* New project would be 2nd Nunavut mine for Agnico
* Meadowbank reached commercial production in March
* Agnico sees expansion beyond 5 mln oz resource (Adds comments on future output, updates shares)
By Cameron French
TORONTO, April 5 (Reuters) - Agnico-Eagle Mines (AEM.TO) is laying the groundwork for the next phase of its growth with the purchase of the Meliadine gold project in northern Canada, an acquisition that could help drive its annual output to the 2 million ounce level, company officials said on Monday.
The Toronto-based miner recently completed an aggressive expansion plan by opening its fifth mine in the past two years, and expects production to rise to 1.4 million ounces per year in 2014 from last year’s output of about 500,000 ounces.
Meliadine kicks off the company’s next round of mine building, with a deposit that boasts 5 million ounces of gold and plenty of exploration upside, the company’s CEO said.
“(The Meliadine deal) positions Agnico for the continuation of our steady growth in production beyond 2014,” Chief Executive Sean Boyd said on a conference call.
The deposit in the northern Canadian territory of Nunavut holds a resource of about 5 million ounces of gold, but Boyd sees potential beyond what has been uncovered so far.
“Regionally, we’ve identified 24 exploration targets that we think should be drilled and we will ... include that in our plans over the next two years,” he said.
Agnico hopes to run a larger mine than previously envisioned by Comaplex Minerals CMF.TO, from which Agnico is buying Meliadine in an all-stock deal unveiled on Thursday.
Comaplex had expected the project to process 3,000 tonnes of ore a day — or about 750 ounces of gold a day based on average grades of about 7 grams a tonne — but Agnico said it might consider more than doubling that rate.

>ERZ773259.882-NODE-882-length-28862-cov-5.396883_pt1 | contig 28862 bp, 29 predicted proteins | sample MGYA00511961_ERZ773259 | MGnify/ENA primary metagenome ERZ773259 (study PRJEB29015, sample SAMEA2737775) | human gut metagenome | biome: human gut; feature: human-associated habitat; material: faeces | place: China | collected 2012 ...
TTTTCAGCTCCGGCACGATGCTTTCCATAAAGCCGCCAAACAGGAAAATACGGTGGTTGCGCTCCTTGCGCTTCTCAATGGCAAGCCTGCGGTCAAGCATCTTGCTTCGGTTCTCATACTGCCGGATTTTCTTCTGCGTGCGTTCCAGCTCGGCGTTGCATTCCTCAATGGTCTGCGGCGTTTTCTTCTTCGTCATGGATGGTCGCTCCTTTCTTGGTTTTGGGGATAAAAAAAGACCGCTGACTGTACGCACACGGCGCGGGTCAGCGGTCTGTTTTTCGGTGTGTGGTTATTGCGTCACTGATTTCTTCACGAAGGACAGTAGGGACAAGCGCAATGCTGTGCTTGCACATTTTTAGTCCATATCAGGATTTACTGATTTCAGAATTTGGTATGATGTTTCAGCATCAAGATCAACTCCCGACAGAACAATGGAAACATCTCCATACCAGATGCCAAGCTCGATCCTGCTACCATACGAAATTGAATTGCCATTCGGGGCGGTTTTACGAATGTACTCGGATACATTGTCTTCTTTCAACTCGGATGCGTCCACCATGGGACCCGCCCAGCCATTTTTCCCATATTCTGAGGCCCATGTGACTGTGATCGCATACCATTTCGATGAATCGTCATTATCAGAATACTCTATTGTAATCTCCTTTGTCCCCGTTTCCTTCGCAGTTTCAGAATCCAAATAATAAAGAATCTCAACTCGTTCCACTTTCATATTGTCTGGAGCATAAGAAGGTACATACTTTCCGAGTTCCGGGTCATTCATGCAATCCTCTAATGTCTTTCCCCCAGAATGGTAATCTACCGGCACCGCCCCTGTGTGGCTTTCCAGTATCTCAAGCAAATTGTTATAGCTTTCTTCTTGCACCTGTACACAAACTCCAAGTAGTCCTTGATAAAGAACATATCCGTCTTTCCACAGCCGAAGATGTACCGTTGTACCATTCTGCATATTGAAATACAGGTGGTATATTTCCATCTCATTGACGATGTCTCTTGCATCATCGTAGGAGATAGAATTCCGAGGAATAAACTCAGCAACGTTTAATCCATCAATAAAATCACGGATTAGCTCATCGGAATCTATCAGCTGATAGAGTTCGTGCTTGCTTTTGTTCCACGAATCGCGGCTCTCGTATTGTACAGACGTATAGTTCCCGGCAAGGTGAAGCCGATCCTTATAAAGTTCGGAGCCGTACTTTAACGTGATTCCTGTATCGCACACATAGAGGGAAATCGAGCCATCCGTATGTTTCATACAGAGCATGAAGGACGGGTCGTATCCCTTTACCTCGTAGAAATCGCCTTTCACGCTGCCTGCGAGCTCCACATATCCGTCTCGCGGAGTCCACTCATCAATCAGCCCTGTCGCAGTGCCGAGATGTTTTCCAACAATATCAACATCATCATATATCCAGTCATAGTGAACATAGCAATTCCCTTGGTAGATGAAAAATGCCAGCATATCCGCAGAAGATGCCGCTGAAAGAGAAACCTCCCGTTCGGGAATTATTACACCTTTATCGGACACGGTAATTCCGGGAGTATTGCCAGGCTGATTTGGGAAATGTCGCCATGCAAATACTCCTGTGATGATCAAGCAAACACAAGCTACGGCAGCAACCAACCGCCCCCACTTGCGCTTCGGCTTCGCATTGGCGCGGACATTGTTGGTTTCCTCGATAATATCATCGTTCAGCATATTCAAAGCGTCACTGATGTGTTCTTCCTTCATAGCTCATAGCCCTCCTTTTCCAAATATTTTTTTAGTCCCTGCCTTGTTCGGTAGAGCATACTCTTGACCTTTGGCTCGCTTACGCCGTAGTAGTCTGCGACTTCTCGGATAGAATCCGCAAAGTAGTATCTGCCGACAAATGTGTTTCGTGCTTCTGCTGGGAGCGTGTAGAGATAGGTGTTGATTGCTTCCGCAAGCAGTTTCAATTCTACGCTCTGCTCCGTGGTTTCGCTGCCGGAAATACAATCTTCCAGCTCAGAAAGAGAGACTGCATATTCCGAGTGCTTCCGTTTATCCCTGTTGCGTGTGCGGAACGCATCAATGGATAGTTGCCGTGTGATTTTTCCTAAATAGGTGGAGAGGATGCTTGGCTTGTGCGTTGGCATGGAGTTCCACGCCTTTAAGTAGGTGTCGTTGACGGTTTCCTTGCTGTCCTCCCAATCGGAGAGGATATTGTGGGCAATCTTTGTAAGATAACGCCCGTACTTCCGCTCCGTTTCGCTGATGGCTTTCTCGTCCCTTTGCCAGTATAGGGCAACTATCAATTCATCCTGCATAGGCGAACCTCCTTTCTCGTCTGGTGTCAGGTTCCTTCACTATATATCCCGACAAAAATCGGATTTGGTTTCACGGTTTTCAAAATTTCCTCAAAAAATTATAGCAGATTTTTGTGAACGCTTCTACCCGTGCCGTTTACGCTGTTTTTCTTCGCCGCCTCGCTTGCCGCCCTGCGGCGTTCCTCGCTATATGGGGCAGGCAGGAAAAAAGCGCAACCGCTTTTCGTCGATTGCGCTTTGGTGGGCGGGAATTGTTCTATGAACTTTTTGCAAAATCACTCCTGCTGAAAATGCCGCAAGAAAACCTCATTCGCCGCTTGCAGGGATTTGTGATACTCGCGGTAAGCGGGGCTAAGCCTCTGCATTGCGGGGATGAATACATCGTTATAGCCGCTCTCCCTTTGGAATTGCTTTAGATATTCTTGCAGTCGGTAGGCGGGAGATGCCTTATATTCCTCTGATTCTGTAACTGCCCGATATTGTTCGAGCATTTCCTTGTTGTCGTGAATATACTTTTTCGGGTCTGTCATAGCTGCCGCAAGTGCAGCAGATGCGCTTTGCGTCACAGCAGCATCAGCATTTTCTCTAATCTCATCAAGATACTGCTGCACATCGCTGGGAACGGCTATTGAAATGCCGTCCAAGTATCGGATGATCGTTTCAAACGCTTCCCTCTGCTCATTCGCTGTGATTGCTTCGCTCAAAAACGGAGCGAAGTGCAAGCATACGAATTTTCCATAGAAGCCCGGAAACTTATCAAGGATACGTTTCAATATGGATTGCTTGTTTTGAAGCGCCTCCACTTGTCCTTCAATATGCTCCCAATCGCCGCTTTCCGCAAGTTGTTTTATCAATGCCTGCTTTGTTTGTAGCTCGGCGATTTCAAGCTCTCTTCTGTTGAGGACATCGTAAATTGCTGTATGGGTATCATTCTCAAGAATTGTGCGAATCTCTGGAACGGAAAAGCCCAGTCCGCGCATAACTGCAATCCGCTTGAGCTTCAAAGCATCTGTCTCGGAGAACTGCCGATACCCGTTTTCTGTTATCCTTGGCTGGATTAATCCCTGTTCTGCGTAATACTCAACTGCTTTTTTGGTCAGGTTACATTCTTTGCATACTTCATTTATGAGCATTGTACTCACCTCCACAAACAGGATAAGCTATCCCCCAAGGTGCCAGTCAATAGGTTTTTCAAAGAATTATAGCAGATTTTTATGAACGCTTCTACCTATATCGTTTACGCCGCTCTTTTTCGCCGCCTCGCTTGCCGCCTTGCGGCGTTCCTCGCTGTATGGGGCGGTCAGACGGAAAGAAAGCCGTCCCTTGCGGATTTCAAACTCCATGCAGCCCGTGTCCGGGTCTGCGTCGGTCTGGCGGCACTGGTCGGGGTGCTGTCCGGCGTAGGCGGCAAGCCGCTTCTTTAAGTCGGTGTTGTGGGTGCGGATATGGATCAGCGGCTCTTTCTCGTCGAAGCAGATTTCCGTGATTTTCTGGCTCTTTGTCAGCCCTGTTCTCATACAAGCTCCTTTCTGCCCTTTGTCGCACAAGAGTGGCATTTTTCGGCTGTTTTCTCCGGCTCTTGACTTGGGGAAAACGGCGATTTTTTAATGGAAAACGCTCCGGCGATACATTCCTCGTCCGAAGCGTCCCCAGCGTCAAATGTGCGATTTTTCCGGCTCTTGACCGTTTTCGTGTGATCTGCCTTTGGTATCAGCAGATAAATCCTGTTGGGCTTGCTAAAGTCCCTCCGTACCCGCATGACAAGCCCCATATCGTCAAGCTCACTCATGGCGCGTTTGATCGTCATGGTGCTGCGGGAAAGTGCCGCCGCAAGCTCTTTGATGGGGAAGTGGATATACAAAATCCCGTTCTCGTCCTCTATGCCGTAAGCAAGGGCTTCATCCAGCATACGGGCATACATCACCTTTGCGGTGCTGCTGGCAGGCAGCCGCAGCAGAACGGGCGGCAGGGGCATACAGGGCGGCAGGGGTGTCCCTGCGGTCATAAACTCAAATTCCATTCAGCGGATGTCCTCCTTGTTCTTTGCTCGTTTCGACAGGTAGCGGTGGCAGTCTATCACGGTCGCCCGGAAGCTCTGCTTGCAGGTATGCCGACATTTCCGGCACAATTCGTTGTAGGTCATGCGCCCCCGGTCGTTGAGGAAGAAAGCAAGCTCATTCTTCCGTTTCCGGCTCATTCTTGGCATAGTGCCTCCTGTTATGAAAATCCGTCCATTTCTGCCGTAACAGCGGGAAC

David Smith, Agnico’s vice-president of investor relations, said the mine could produce between 300,000 and 400,000 ounces of gold a year, although he cautioned this was a preliminary estimate.
Combined with the current production outlook, and with expansions being studied at the company’s Meadowbank, Kittila, and Pinos Altos mines, the Agnico’s annual production could top the 2 million ounce level this decade.
“I could certainly agree that we will be in the neighborhood of 2 million,” he said.
Meliadine sits in eastern Nunavut, just north of the town of Rankin Inlet on Hudson Bay. That is just 300 km (185 miles) from Agnico’s Meadowbank mine, which reached commercial production in March, Boyd said.
Once a one-mine operation, Agnico now runs six, located in Canada, Finland, and Mexico.
The deal comes amid an uptick in mining M&A activity, as robust gold prices, rebounding base metal prices and generally stronger economic activity have allowed executives to switch their thinking from survival to expansion.
Recently announced deals include gold junior Osisko Mining’s (OSK.TO) C$372 million offer for Brett Resources BBR.V and copper and gold miner Quadra Resources’ QUA.TO agreed C$1.6 billion takeover of rival FNX Mining FNX.TO.
The Meliadine deal fits with Agnico’s preferred method of acquiring undeveloped projects that it can build and expand on its own, trying to squeeze out the maximum value at each step.
Agnico will pay about C$570 million for the project through an acquisition of the 88 percent of Comaplex that it does not already own, It plans to spin off Comaplex’s remaining assets into a new company.
Analysts said the takeover was not particularly surprising, given Agnico’s existing 12 percent stake in Comaplex, and said it was difficult to evaluate the purchase price given the potential for exploration and expected cost synergies with the nearby Meadowbank operation.
“(The purchase) cannot be viewed as cheap considering there are no feasibility-level economics yet, but the grade appears quite robust, and Agnico believes there is still significant exploration upside remaining,” Don Blyth of Paradigm Capital said in a report.
Comaplex’s shares rose 23.8 percent to C$9.90 on the Toronto Stock Exchange on Monday, trading just below the implied deal value of C$10.23, which includes a projected C$1 value for each share of the new company.
Agnico stock rose 51 Canadian cents to C$58.59.
$1=$1.002 Canadian Reporting by Cameron French; editing by Peter Galloway and Rob Wilson